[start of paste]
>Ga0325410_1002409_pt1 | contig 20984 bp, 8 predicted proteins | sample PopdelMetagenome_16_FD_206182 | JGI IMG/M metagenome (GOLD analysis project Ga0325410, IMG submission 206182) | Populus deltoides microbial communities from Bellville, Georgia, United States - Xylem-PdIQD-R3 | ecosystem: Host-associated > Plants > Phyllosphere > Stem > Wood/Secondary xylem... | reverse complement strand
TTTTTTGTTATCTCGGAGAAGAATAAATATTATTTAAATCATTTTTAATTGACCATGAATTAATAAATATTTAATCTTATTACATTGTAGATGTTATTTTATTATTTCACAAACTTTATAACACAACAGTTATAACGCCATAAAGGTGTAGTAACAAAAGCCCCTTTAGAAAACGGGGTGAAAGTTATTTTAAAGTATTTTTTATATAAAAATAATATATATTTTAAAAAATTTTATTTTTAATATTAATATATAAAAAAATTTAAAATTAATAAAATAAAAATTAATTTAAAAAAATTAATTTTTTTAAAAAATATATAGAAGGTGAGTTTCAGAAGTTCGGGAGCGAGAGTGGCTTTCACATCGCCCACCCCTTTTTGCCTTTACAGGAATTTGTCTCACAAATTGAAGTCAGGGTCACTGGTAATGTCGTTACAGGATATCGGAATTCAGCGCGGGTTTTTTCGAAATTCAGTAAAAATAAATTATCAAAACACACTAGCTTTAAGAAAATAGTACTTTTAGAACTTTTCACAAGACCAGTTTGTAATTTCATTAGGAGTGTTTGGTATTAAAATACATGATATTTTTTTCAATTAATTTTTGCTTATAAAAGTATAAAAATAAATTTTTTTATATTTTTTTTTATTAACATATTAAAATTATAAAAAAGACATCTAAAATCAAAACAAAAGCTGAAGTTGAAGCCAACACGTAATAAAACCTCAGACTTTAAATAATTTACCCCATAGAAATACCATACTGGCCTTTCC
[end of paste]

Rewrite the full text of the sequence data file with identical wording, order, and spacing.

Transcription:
>Ga0325410_1002409_pt1 | contig 20984 bp, 8 predicted proteins | sample PopdelMetagenome_16_FD_206182 | JGI IMG/M metagenome (GOLD analysis project Ga0325410, IMG submission 206182) | Populus deltoides microbial communities from Bellville, Georgia, United States - Xylem-PdIQD-R3 | ecosystem: Host-associated > Plants > Phyllosphere > Stem > Wood/Secondary xylem... | reverse complement strand
TTTTTTGTTATCTCGGAGAAGAATAAATATTATTTAAATCATTTTTAATTGACCATGAATTAATAAATATTTAATCTTATTACATTGTAGATGTTATTTTATTATTTCACAAACTTTATAACACAACAGTTATAACGCCATAAAGGTGTAGTAACAAAAGCCCCTTTAGAAAACGGGGTGAAAGTTATTTTAAAGTATTTTTTATATAAAAATAATATATATTTTAAAAAATTTTATTTTTAATATTAATATATAAAAAAATTTAAAATTAATAAAATAAAAATTAATTTAAAAAAATTAATTTTTTTAAAAAATATATAGAAGGTGAGTTTCAGAAGTTCGGGAGCGAGAGTGGCTTTCACATCGCCCACCCCTTTTTGCCTTTACAGGAATTTGTCTCACAAATTGAAGTCAGGGTCACTGGTAATGTCGTTACAGGATATCGGAATTCAGCGCGGGTTTTTTCGAAATTCAGTAAAAATAAATTATCAAAACACACTAGCTTTAAGAAAATAGTACTTTTAGAACTTTTCACAAGACCAGTTTGTAATTTCATTAGGAGTGTTTGGTATTAAAATACATGATATTTTTTTCAATTAATTTTTGCTTATAAAAGTATAAAAATAAATTTTTTTATATTTTTTTTTATTAACATATTAAAATTATAAAAAAGACATCTAAAATCAAAACAAAAGCTGAAGTTGAAGCCAACACGTAATAAAACCTCAGACTTTAAATAATTTACCCCATAGAAATACCATACTGGCCTTTCC